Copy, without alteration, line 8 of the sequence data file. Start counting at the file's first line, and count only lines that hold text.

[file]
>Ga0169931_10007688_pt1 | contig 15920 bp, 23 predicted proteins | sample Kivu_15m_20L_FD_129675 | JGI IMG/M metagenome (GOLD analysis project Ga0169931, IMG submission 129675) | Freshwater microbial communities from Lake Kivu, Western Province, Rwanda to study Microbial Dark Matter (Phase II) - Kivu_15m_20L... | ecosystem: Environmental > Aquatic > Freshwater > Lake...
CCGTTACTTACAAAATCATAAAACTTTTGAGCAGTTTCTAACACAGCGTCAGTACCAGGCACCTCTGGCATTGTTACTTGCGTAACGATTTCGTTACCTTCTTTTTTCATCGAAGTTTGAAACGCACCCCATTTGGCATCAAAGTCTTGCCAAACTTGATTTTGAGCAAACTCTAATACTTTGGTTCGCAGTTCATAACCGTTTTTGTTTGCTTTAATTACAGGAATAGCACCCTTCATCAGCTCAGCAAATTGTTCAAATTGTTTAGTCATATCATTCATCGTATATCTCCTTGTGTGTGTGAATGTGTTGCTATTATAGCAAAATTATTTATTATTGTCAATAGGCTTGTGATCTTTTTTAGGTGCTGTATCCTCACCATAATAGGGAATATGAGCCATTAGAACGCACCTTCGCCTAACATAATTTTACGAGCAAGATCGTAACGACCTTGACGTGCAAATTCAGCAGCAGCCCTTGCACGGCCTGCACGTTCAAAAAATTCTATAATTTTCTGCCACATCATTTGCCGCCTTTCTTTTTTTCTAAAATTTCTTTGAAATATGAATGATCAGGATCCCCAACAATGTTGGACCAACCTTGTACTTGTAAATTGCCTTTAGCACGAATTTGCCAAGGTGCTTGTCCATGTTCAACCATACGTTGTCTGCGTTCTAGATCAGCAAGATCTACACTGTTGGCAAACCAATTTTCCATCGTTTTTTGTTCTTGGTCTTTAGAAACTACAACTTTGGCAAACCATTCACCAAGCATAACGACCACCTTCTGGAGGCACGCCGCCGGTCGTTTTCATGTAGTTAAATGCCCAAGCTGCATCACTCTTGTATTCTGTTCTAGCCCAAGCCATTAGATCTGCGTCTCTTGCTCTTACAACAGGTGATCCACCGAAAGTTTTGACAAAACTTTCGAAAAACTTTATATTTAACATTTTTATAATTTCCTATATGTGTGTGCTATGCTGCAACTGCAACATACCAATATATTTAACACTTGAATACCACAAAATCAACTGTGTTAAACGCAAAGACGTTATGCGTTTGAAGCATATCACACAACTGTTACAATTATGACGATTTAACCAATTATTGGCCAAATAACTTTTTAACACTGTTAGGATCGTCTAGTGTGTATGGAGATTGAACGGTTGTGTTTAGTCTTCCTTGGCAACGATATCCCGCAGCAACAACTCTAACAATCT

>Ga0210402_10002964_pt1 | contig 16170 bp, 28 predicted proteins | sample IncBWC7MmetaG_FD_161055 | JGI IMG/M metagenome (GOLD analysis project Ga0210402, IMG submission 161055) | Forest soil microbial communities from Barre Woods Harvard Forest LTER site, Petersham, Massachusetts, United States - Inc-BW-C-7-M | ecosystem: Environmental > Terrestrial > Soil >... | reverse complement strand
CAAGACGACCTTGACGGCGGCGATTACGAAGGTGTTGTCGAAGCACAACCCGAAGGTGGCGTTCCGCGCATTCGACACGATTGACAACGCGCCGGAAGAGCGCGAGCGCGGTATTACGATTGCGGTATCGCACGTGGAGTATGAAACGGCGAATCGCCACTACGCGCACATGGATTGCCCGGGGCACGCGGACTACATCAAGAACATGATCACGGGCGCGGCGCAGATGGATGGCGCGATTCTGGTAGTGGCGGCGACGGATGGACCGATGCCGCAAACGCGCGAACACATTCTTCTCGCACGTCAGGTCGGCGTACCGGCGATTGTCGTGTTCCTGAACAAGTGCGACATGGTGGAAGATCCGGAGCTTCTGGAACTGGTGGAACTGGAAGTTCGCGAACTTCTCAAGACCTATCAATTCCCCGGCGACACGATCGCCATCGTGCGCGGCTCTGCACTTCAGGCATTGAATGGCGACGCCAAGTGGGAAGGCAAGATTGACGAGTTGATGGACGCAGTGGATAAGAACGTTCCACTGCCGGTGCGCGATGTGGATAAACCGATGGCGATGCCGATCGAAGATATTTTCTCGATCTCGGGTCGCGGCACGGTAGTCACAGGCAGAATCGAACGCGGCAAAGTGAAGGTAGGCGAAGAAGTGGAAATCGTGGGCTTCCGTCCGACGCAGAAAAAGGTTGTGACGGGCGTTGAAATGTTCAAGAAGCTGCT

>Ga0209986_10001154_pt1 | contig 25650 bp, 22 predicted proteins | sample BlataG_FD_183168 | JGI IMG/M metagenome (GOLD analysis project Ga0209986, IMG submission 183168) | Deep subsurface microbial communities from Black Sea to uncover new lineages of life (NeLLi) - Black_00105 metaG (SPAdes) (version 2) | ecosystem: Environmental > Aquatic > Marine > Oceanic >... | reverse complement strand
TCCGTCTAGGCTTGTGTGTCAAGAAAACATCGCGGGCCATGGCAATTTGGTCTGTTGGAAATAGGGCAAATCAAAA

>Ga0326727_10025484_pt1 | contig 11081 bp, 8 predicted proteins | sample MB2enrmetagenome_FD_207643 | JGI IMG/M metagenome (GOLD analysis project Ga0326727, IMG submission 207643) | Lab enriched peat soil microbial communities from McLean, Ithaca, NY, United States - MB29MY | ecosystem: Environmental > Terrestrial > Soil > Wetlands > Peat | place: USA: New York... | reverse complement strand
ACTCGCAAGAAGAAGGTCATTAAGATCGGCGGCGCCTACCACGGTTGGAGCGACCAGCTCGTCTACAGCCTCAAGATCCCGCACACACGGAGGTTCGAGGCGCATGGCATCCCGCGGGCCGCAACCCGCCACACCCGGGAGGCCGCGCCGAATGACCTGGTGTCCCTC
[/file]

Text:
ACTCGCAAGAAGAAGGTCATTAAGATCGGCGGCGCCTACCACGGTTGGAGCGACCAGCTCGTCTACAGCCTCAAGATCCCGCACACACGGAGGTTCGAGGCGCATGGCATCCCGCGGGCCGCAACCCGCCACACCCGGGAGGCCGCGCCGAATGACCTGGTGTCCCTC